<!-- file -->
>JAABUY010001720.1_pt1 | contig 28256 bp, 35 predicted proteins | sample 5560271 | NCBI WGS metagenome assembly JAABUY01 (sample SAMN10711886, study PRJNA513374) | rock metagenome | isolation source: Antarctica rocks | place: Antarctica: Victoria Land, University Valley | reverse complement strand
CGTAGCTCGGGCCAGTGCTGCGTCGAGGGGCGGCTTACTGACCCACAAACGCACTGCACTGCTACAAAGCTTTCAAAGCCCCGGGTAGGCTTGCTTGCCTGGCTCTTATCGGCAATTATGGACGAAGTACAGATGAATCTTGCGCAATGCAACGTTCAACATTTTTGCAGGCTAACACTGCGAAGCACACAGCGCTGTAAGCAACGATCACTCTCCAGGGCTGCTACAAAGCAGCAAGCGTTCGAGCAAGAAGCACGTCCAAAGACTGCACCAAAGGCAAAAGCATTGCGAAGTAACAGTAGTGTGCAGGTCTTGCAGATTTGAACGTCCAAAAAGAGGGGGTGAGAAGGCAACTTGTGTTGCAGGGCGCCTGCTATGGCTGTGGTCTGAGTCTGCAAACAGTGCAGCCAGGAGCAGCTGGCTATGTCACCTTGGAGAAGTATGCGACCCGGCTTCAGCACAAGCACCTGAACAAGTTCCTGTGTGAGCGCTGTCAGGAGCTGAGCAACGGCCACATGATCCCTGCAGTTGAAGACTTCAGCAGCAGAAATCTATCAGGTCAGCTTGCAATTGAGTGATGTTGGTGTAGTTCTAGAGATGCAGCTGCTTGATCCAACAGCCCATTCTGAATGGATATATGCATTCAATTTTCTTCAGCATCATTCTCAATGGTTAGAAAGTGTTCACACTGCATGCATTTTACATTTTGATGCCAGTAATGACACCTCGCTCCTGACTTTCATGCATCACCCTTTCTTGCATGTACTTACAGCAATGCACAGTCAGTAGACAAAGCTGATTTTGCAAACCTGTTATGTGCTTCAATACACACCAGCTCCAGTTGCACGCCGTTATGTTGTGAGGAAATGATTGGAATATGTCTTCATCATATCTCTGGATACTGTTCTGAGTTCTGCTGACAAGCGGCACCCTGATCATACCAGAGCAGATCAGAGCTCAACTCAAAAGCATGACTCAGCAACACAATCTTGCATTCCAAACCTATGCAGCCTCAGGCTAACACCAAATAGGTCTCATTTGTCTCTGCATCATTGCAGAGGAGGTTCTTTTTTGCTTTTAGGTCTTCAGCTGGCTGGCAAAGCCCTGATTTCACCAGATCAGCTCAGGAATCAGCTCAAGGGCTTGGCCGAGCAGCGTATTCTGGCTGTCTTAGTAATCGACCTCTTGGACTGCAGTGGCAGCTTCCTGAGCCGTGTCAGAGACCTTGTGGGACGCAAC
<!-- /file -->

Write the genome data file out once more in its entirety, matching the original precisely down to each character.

>JAABUY010001720.1_pt1 | contig 28256 bp, 35 predicted proteins | sample 5560271 | NCBI WGS metagenome assembly JAABUY01 (sample SAMN10711886, study PRJNA513374) | rock metagenome | isolation source: Antarctica rocks | place: Antarctica: Victoria Land, University Valley | reverse complement strand
CGTAGCTCGGGCCAGTGCTGCGTCGAGGGGCGGCTTACTGACCCACAAACGCACTGCACTGCTACAAAGCTTTCAAAGCCCCGGGTAGGCTTGCTTGCCTGGCTCTTATCGGCAATTATGGACGAAGTACAGATGAATCTTGCGCAATGCAACGTTCAACATTTTTGCAGGCTAACACTGCGAAGCACACAGCGCTGTAAGCAACGATCACTCTCCAGGGCTGCTACAAAGCAGCAAGCGTTCGAGCAAGAAGCACGTCCAAAGACTGCACCAAAGGCAAAAGCATTGCGAAGTAACAGTAGTGTGCAGGTCTTGCAGATTTGAACGTCCAAAAAGAGGGGGTGAGAAGGCAACTTGTGTTGCAGGGCGCCTGCTATGGCTGTGGTCTGAGTCTGCAAACAGTGCAGCCAGGAGCAGCTGGCTATGTCACCTTGGAGAAGTATGCGACCCGGCTTCAGCACAAGCACCTGAACAAGTTCCTGTGTGAGCGCTGTCAGGAGCTGAGCAACGGCCACATGATCCCTGCAGTTGAAGACTTCAGCAGCAGAAATCTATCAGGTCAGCTTGCAATTGAGTGATGTTGGTGTAGTTCTAGAGATGCAGCTGCTTGATCCAACAGCCCATTCTGAATGGATATATGCATTCAATTTTCTTCAGCATCATTCTCAATGGTTAGAAAGTGTTCACACTGCATGCATTTTACATTTTGATGCCAGTAATGACACCTCGCTCCTGACTTTCATGCATCACCCTTTCTTGCATGTACTTACAGCAATGCACAGTCAGTAGACAAAGCTGATTTTGCAAACCTGTTATGTGCTTCAATACACACCAGCTCCAGTTGCACGCCGTTATGTTGTGAGGAAATGATTGGAATATGTCTTCATCATATCTCTGGATACTGTTCTGAGTTCTGCTGACAAGCGGCACCCTGATCATACCAGAGCAGATCAGAGCTCAACTCAAAAGCATGACTCAGCAACACAATCTTGCATTCCAAACCTATGCAGCCTCAGGCTAACACCAAATAGGTCTCATTTGTCTCTGCATCATTGCAGAGGAGGTTCTTTTTTGCTTTTAGGTCTTCAGCTGGCTGGCAAAGCCCTGATTTCACCAGATCAGCTCAGGAATCAGCTCAAGGGCTTGGCCGAGCAGCGTATTCTGGCTGTCTTAGTAATCGACCTCTTGGACTGCAGTGGCAGCTTCCTGAGCCGTGTCAGAGACCTTGTGGGACGCAAC